The past two decades have experienced an unprecedented rise in enterprise resource planning (ERP) systems implementation among asset-intensive organizations. Typical asset-intensive industries such as oil and gas, energy, and mining, rely heavily on the performance of their asset investments to stay competitive. Recently, several ERP vendors have developed solutions with diverse functionalities to address different business processes within such organizations. However, challenges unique to asset-intensive industries such as multiplex global supply chains, geographically dispersed sites, and sporadic climatic conditions add to existing impediments. This paper explores the effects of ERP systems on direct procurement with a focus on upstream asset-intensive industries. The study examines existing functionalities within ERP to determine benefits and constraints and builds on a framework with which to address potential gaps and opportunities. A quantitative research method was used to address five constructs related to ERP systems functionality to support inventory levels, delivery lead-times, procure-to-pay process, engineering change management, and ERP usability. The findings reveal statistically significant relationships between ERP systems effectiveness and all mentioned constructs, except the procure-to-pay process and ERP usability. The study informs on future improvements and feasible developments in procurement management and extends the scope of ERP systems knowledge in asset intensive industries.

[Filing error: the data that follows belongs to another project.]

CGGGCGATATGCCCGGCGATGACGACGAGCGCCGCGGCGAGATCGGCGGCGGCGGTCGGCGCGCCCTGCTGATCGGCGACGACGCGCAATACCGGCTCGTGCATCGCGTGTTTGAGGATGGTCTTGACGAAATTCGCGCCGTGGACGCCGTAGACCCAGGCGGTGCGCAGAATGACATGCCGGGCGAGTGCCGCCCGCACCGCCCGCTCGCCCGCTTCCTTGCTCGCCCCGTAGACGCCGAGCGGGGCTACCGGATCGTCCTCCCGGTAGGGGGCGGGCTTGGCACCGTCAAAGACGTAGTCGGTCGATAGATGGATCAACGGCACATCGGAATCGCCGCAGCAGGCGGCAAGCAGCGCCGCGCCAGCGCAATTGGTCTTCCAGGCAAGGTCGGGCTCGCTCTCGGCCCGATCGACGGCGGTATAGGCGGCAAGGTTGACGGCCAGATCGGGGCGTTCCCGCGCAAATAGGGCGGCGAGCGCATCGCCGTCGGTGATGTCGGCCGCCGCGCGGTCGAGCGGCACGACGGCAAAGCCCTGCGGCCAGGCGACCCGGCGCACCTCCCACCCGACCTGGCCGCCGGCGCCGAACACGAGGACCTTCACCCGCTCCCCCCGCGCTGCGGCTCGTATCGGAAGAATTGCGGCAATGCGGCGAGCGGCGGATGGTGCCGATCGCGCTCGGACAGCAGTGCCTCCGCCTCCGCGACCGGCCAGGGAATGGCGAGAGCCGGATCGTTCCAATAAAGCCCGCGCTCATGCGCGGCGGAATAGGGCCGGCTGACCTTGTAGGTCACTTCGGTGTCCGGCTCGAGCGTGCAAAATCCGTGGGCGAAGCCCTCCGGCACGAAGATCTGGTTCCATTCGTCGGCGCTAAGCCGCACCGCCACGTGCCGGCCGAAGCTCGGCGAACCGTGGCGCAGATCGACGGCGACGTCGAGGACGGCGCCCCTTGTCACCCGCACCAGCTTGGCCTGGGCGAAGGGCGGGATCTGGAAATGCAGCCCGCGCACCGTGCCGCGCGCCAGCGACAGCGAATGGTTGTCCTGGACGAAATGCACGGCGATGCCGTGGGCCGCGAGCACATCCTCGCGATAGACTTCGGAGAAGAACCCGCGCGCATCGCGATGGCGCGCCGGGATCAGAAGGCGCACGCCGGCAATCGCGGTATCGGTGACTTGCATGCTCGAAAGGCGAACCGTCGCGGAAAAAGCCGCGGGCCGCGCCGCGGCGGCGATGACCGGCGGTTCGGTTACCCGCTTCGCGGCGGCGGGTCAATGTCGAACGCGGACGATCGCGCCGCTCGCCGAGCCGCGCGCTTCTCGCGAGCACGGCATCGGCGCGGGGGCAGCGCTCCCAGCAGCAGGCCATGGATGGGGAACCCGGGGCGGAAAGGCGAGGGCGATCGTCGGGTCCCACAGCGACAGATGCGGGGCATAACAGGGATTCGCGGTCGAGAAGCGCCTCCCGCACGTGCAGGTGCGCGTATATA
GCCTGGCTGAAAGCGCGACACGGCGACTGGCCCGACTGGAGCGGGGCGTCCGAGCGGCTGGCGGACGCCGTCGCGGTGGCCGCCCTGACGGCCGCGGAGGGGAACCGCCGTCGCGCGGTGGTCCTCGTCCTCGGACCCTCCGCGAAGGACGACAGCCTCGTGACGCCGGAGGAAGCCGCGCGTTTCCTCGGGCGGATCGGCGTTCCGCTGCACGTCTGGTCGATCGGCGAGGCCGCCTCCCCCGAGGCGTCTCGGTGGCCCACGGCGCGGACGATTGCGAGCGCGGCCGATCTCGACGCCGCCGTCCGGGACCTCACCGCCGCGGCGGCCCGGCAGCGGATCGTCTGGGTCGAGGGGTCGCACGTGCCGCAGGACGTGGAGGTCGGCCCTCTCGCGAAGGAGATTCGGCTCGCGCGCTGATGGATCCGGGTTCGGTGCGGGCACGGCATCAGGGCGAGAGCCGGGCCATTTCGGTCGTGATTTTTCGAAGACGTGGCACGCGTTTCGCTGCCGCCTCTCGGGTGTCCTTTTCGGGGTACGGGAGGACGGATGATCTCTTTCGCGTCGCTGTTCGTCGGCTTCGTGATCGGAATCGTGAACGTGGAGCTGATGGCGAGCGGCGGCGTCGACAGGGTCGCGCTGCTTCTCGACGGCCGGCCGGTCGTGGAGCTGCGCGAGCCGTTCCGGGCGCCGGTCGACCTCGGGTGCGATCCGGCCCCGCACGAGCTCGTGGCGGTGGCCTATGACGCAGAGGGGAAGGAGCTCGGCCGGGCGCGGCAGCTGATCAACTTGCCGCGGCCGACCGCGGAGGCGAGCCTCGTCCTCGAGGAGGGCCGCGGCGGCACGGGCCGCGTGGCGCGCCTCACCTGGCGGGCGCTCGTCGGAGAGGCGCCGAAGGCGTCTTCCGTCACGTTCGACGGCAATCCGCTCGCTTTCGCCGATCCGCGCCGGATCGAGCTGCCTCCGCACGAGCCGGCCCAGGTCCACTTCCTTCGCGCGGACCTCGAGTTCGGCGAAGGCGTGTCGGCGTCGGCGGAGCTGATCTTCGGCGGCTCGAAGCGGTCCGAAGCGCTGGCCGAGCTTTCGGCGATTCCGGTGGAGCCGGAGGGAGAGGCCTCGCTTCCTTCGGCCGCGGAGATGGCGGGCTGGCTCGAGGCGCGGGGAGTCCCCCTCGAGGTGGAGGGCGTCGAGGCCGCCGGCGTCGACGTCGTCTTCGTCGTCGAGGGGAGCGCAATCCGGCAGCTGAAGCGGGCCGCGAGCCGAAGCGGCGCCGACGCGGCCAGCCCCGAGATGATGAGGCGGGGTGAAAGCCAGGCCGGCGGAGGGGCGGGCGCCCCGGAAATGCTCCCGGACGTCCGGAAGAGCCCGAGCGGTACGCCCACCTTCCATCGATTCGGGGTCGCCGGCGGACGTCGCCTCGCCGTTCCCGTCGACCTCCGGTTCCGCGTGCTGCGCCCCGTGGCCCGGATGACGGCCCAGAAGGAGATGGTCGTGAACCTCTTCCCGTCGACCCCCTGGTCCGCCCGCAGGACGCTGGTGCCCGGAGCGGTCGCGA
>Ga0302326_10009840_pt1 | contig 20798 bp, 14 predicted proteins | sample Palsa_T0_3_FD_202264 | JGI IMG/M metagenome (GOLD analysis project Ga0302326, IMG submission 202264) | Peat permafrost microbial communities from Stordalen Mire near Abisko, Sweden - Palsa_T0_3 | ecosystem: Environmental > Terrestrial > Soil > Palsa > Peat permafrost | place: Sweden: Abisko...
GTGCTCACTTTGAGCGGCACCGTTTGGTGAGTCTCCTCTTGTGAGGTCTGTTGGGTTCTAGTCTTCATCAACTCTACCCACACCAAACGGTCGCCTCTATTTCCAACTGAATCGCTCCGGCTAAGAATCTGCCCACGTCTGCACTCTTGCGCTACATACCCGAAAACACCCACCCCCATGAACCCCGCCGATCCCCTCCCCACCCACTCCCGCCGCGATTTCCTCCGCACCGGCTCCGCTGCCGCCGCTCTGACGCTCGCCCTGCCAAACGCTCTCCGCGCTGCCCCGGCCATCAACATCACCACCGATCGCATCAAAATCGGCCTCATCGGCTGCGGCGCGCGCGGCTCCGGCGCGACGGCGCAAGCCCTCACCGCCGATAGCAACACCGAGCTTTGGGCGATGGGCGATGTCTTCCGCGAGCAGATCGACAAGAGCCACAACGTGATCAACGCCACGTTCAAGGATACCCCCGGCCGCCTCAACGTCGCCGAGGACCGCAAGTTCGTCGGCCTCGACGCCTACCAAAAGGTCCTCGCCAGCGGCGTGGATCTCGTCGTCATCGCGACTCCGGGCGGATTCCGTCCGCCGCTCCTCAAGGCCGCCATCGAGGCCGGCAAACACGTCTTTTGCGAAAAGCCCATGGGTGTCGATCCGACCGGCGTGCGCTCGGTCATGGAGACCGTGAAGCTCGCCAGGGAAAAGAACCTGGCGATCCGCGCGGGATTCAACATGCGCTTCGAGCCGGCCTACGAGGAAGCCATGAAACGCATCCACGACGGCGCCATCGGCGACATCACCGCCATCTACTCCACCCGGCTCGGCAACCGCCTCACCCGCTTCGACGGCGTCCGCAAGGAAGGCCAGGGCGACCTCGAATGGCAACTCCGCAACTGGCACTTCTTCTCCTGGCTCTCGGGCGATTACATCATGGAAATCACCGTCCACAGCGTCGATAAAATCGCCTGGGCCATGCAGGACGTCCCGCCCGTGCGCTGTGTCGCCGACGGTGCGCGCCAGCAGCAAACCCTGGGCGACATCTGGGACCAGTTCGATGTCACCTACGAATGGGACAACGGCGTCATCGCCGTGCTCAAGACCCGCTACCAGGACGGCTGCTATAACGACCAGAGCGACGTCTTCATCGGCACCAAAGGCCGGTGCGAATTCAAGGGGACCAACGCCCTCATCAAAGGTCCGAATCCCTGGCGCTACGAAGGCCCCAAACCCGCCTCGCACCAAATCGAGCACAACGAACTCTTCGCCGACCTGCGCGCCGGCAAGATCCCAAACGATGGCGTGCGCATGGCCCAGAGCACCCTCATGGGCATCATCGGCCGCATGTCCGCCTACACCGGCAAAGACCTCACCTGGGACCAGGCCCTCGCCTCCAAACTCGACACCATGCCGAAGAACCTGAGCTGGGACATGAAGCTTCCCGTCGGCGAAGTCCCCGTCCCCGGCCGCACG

|Journal||International Journal of Supply and Operations Management|
|State||Published - Sep 1 2018|
- Asset-intensive industries
- Direct procurement
- ERP Systems